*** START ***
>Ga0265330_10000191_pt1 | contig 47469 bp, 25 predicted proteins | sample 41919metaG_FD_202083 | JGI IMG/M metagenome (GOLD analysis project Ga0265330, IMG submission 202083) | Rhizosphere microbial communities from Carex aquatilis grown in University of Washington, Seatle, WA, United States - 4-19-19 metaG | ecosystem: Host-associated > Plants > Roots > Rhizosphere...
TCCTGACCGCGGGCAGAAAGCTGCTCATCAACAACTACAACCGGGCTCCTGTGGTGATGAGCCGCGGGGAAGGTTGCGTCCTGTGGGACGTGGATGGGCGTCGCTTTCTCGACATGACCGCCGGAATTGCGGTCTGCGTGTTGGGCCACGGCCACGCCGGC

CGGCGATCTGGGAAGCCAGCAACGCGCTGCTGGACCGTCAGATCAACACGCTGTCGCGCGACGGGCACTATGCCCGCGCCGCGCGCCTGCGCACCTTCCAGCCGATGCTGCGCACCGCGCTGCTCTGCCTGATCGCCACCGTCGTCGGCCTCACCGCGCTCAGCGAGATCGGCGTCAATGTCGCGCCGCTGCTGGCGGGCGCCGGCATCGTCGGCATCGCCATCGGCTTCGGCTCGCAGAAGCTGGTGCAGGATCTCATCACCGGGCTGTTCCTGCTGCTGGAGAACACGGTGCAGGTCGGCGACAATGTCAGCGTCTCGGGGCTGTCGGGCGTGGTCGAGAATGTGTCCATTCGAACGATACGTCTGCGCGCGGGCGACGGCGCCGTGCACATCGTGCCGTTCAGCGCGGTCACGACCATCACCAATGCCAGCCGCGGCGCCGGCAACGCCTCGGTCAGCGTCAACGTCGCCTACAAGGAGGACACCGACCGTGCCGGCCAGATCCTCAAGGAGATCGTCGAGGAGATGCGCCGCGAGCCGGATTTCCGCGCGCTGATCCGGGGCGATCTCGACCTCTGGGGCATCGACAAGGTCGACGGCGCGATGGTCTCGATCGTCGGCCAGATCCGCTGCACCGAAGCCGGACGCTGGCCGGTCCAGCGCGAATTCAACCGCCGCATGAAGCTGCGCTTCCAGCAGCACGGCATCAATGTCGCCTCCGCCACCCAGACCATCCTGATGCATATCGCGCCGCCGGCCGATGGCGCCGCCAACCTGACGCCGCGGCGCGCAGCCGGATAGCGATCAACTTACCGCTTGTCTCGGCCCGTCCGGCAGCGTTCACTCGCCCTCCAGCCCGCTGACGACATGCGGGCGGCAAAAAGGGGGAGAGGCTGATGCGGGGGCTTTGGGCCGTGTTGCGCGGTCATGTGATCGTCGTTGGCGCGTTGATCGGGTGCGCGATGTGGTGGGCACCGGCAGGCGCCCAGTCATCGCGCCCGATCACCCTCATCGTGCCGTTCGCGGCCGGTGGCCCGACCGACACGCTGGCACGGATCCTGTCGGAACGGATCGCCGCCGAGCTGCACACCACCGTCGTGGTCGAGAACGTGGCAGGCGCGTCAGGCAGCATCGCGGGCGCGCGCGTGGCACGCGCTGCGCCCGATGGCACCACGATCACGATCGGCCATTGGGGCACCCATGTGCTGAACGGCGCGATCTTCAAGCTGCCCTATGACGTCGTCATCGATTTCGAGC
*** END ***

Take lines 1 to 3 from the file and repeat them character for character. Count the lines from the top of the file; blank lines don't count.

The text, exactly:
>Ga0265330_10000191_pt1 | contig 47469 bp, 25 predicted proteins | sample 41919metaG_FD_202083 | JGI IMG/M metagenome (GOLD analysis project Ga0265330, IMG submission 202083) | Rhizosphere microbial communities from Carex aquatilis grown in University of Washington, Seatle, WA, United States - 4-19-19 metaG | ecosystem: Host-associated > Plants > Roots > Rhizosphere...
TCCTGACCGCGGGCAGAAAGCTGCTCATCAACAACTACAACCGGGCTCCTGTGGTGATGAGCCGCGGGGAAGGTTGCGTCCTGTGGGACGTGGATGGGCGTCGCTTTCTCGACATGACCGCCGGAATTGCGGTCTGCGTGTTGGGCCACGGCCACGCCGGC

CGGCGATCTGGGAAGCCAGCAACGCGCTGCTGGACCGTCAGATCAACACGCTGTCGCGCGACGGGCACTATGCCCGCGCCGCGCGCCTGCGCACCTTCCAGCCGATGCTGCGCACCGCGCTGCTCTGCCTGATCGCCACCGTCGTCGGCCTCACCGCGCTCAGCGAGATCGGCGTCAATGTCGCGCCGCTGCTGGCGGGCGCCGGCATCGTCGGCATCGCCATCGGCTTCGGCTCGCAGAAGCTGGTGCAGGATCTCATCACCGGGCTGTTCCTGCTGCTGGAGAACACGGTGCAGGTCGGCGACAATGTCAGCGTCTCGGGGCTGTCGGGCGTGGTCGAGAATGTGTCCATTCGAACGATACGTCTGCGCGCGGGCGACGGCGCCGTGCACATCGTGCCGTTCAGCGCGGTCACGACCATCACCAATGCCAGCCGCGGCGCCGGCAACGCCTCGGTCAGCGTCAACGTCGCCTACAAGGAGGACACCGACCGTGCCGGCCAGATCCTCAAGGAGATCGTCGAGGAGATGCGCCGCGAGCCGGATTTCCGCGCGCTGATCCGGGGCGATCTCGACCTCTGGGGCATCGACAAGGTCGACGGCGCGATGGTCTCGATCGTCGGCCAGATCCGCTGCACCGAAGCCGGACGCTGGCCGGTCCAGCGCGAATTCAACCGCCGCATGAAGCTGCGCTTCCAGCAGCACGGCATCAATGTCGCCTCCGCCACCCAGACCATCCTGATGCATATCGCGCCGCCGGCCGATGGCGCCGCCAACCTGACGCCGCGGCGCGCAGCCGGATAGCGATCAACTTACCGCTTGTCTCGGCCCGTCCGGCAGCGTTCACTCGCCCTCCAGCCCGCTGACGACATGCGGGCGGCAAAAAGGGGGAGAGGCTGATGCGGGGGCTTTGGGCCGTGTTGCGCGGTCATGTGATCGTCGTTGGCGCGTTGATCGGGTGCGCGATGTGGTGGGCACCGGCAGGCGCCCAGTCATCGCGCCCGATCACCCTCATCGTGCCGTTCGCGGCCGGTGGCCCGACCGACACGCTGGCACGGATCCTGTCGGAACGGATCGCCGCCGAGCTGCACACCACCGTCGTGGTCGAGAACGTGGCAGGCGCGTCAGGCAGCATCGCGGGCGCGCGCGTGGCACGCGCTGCGCCCGATGGCACCACGATCACGATCGGCCATTGGGGCACCCATGTGCTGAACGGCGCGATCTTCAAGCTGCCCTATGACGTCGTCATCGATTTCGAGC